The former American ambassador to Mali says France paid $17 million in ransoms to free French hostages and that the money ended up in the hands of the same al-Qaeda militants the country is fighting now.
In an interview that aired Friday on iTele, Vicki Huddleston said the money allowed al-Qaeda’s North Africa branch to flourish in Mali.
‘Two years ago, al Qaeda in the Islamic Maghreb (AQIM) kidnapped a number of French citizens at a uranium mine in Niger,’ she said.
‘To get them freed, France paid a 17-million-dollar ransom. Like all ransoms, it was paid indirectly, through the Malian government, which forwarded at least some of the funds to the Salafists [Islamists],’ said Ms Huddleston, who was U.S. ambassador to Mali from 2002 to 2005.
Claude Gueant, who was French President Nicolas Sarkozy’s chief of staff at the time, today denied that France had ever paid a ransom.
He said intermediaries had been negotiating to free the hostages.
The hostage’s Ms Huddleston is referring to were were taken from the Arlit uranium mine on September 16, 2010, according to France 24.
A further two were taken at Hombori in Mali in November 2011 and the seventh in November 2012 at Kayes, also in Mali.
All seven are believed to be held in north-east of Mali near the Algerian border.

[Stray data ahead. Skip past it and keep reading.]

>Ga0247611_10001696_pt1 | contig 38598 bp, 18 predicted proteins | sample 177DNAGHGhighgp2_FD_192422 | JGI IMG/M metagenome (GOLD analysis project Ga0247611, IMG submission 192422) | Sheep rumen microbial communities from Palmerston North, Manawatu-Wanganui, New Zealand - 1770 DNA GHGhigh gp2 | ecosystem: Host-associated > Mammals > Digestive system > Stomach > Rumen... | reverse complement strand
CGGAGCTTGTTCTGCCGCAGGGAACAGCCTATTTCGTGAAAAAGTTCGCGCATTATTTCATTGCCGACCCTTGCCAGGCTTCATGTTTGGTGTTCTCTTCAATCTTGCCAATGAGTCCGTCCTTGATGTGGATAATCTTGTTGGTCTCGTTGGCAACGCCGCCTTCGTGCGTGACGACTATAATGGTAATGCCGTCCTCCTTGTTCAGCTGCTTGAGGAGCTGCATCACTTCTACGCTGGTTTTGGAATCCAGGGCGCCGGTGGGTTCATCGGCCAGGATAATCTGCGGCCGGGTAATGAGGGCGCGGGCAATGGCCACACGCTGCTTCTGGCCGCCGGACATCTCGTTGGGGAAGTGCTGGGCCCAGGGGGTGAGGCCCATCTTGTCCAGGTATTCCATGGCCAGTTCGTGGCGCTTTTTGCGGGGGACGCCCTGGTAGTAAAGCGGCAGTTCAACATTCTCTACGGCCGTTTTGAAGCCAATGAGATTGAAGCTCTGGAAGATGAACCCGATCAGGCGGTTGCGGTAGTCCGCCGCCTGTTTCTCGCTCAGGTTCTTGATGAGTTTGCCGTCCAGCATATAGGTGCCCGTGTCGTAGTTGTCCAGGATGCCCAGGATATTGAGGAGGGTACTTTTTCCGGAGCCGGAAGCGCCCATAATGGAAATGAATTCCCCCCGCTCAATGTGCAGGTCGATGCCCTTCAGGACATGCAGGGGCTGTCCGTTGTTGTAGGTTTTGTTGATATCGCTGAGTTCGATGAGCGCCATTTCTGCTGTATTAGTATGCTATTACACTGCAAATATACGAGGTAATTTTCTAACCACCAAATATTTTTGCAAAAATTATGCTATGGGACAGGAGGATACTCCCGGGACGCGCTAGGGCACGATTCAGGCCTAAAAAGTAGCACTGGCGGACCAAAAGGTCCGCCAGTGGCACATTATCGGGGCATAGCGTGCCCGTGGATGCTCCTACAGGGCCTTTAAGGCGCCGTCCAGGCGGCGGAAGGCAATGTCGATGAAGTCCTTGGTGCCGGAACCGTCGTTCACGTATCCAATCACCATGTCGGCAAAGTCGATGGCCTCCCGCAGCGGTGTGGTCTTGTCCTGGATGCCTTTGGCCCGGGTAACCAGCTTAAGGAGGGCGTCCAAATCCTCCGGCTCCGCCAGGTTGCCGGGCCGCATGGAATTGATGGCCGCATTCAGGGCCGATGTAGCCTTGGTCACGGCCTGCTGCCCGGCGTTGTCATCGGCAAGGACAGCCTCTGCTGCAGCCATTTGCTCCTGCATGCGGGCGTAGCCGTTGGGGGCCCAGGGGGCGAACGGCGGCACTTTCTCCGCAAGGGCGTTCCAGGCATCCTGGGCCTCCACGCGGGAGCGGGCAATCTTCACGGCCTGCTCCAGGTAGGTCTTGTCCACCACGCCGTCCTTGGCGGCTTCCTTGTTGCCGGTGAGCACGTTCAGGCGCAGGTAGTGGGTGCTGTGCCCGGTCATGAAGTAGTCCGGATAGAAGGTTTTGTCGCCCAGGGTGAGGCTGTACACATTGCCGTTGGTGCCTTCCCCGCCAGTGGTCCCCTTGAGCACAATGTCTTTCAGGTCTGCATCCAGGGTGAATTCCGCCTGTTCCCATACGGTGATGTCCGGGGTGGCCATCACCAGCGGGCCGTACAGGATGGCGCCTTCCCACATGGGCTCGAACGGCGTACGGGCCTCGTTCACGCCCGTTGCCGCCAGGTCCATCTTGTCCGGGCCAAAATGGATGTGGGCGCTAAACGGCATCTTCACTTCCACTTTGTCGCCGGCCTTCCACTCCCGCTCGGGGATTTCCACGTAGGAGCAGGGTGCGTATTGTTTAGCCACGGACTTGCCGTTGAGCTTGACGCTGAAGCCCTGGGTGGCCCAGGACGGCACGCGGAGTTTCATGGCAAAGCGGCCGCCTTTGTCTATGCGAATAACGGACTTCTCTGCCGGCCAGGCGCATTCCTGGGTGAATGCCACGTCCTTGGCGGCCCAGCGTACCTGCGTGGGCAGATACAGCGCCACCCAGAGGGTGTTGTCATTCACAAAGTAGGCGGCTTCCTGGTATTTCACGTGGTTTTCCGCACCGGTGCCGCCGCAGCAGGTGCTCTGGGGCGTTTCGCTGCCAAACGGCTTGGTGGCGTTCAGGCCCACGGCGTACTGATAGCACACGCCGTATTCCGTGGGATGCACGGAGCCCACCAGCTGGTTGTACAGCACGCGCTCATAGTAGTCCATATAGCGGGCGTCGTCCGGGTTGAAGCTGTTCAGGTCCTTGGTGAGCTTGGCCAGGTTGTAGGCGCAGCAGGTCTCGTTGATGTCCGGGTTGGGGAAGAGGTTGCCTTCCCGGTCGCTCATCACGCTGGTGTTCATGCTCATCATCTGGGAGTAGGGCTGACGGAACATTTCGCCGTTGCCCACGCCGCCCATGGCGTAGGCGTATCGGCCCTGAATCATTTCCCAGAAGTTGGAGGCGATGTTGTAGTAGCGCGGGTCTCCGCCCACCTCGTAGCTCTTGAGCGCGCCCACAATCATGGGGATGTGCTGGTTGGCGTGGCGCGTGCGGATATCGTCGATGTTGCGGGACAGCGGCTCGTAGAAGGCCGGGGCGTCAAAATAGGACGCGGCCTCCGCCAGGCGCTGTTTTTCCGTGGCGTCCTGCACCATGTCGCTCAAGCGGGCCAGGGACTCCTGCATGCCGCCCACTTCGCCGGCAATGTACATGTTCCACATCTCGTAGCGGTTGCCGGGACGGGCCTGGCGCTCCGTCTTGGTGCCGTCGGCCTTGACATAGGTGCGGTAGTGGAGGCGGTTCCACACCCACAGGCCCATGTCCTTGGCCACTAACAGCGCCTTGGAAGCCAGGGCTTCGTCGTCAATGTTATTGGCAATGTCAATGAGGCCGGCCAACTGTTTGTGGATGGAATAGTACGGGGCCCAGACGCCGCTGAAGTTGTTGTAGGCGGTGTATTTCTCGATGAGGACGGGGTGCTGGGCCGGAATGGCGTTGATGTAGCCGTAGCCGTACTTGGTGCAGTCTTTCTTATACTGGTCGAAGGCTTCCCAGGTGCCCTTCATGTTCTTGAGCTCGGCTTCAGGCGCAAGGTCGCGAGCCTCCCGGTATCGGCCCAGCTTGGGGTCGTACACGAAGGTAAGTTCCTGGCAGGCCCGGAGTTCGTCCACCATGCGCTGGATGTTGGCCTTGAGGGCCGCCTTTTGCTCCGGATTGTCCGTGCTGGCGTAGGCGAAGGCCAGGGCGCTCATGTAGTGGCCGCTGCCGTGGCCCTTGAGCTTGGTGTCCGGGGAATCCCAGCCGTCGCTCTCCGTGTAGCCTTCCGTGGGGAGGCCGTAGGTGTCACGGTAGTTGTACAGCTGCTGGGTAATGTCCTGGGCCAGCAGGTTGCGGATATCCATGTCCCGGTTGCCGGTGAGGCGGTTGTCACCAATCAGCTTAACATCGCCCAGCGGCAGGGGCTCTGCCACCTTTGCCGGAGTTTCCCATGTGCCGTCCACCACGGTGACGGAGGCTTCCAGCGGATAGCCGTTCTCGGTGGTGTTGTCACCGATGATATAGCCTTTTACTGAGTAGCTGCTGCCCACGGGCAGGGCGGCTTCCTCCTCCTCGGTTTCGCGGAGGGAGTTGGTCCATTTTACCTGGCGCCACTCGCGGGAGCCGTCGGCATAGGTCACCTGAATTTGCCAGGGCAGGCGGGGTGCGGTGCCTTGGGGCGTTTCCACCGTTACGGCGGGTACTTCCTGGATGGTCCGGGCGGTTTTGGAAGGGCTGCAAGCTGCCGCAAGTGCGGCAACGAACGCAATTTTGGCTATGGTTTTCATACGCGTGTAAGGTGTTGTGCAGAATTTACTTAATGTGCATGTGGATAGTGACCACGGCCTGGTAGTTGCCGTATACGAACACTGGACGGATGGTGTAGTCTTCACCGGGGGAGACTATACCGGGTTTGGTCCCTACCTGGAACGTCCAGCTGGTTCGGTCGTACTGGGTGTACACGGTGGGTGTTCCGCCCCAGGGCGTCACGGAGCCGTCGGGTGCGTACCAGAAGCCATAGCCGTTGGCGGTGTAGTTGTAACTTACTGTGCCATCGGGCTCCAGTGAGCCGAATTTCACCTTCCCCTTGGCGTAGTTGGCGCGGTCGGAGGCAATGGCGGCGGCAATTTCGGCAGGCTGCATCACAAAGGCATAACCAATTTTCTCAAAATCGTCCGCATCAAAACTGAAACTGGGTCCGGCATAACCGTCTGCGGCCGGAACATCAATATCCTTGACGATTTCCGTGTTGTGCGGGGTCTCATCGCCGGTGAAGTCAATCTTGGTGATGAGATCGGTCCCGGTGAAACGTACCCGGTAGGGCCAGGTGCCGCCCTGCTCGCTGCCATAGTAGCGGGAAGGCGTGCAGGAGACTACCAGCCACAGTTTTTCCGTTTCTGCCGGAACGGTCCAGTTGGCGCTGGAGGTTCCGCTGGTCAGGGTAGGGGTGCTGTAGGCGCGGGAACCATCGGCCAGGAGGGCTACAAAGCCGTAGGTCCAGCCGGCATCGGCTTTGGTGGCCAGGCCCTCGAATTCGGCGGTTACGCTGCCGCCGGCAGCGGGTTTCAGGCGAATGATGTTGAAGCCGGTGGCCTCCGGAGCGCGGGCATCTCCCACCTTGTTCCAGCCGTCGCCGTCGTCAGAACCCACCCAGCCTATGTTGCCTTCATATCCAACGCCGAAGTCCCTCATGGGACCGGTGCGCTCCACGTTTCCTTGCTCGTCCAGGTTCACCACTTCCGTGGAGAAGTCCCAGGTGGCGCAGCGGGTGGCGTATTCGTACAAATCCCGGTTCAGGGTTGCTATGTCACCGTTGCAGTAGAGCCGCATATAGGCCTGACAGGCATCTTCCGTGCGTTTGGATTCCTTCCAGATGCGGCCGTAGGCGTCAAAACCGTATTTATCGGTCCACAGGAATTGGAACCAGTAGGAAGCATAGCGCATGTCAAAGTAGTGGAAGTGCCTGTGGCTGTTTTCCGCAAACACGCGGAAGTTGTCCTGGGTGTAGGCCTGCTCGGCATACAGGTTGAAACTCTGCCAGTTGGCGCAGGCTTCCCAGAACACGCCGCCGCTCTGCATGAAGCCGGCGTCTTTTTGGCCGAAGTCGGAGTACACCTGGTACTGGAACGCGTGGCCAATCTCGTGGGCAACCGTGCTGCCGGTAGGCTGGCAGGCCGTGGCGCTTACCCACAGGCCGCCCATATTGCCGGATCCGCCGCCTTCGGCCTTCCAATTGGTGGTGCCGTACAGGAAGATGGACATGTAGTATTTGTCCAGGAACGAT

France launched a military operation on January 11 to help Mali’s government wrest control from Islamic extremists linked to al-Qaeda.
The retreating rebels are holding Western hostages, including eight who are French.
Meanwhile this morning a suicide bomber has blew himself up in the northern Mali town of Gao – the country’s first such case.
The man was on a motorbike and blew himself up at a Malian government military checkpoint 100 km (60 miles) north of the northern city of Gao on Friday, injuring one soldier, a Mali military officer said.
It would be the first reported suicide bombing since a French-led intervention swept Islamist rebels from their desert strongholds of Gao, Timbuktu and Kidal.
‘A kamikaze on a motorbike just blew himself up at the Bourem checkpoint at 6:30 am (0630 GMT).
‘One lightly wounded soldier from Gao,’ the officer told Reuters by text message.
Meanwhile heavy gunfire erupted in the west of Mali’s capital Bamako today as government forces exchanged fire with mutinous paratroopers, military sources and witnesses said.
Government forces sealed off the area around the paratroopers’ base, as reinforcements arrived to quell the mutiny which was protesting disciplinary measures against some of the unit’s members.
Smoke was seen rising from the camp.
Since a military coup in March last year that plunged Mali into chaos and led to the occupation of the north by Tuareg and Islamist rebels, paratroopers loyal to former President Amadou Toumani Toure had been largely sidelined and some arrested.
“The Chief of Staff had taken a disciplinary measure against some of the paratroopers, and some of them were not happy with the decision so they woke up this morning and started shooting,” a Malian defense ministry official told Reuters.
The shooting in the southern capital Bamako occurred while French and Chadian troops hunted Islamist rebels hundreds of kilometres (miles) to the north in the second phase of a French-led military operation against al Qaeda-allied insurgents.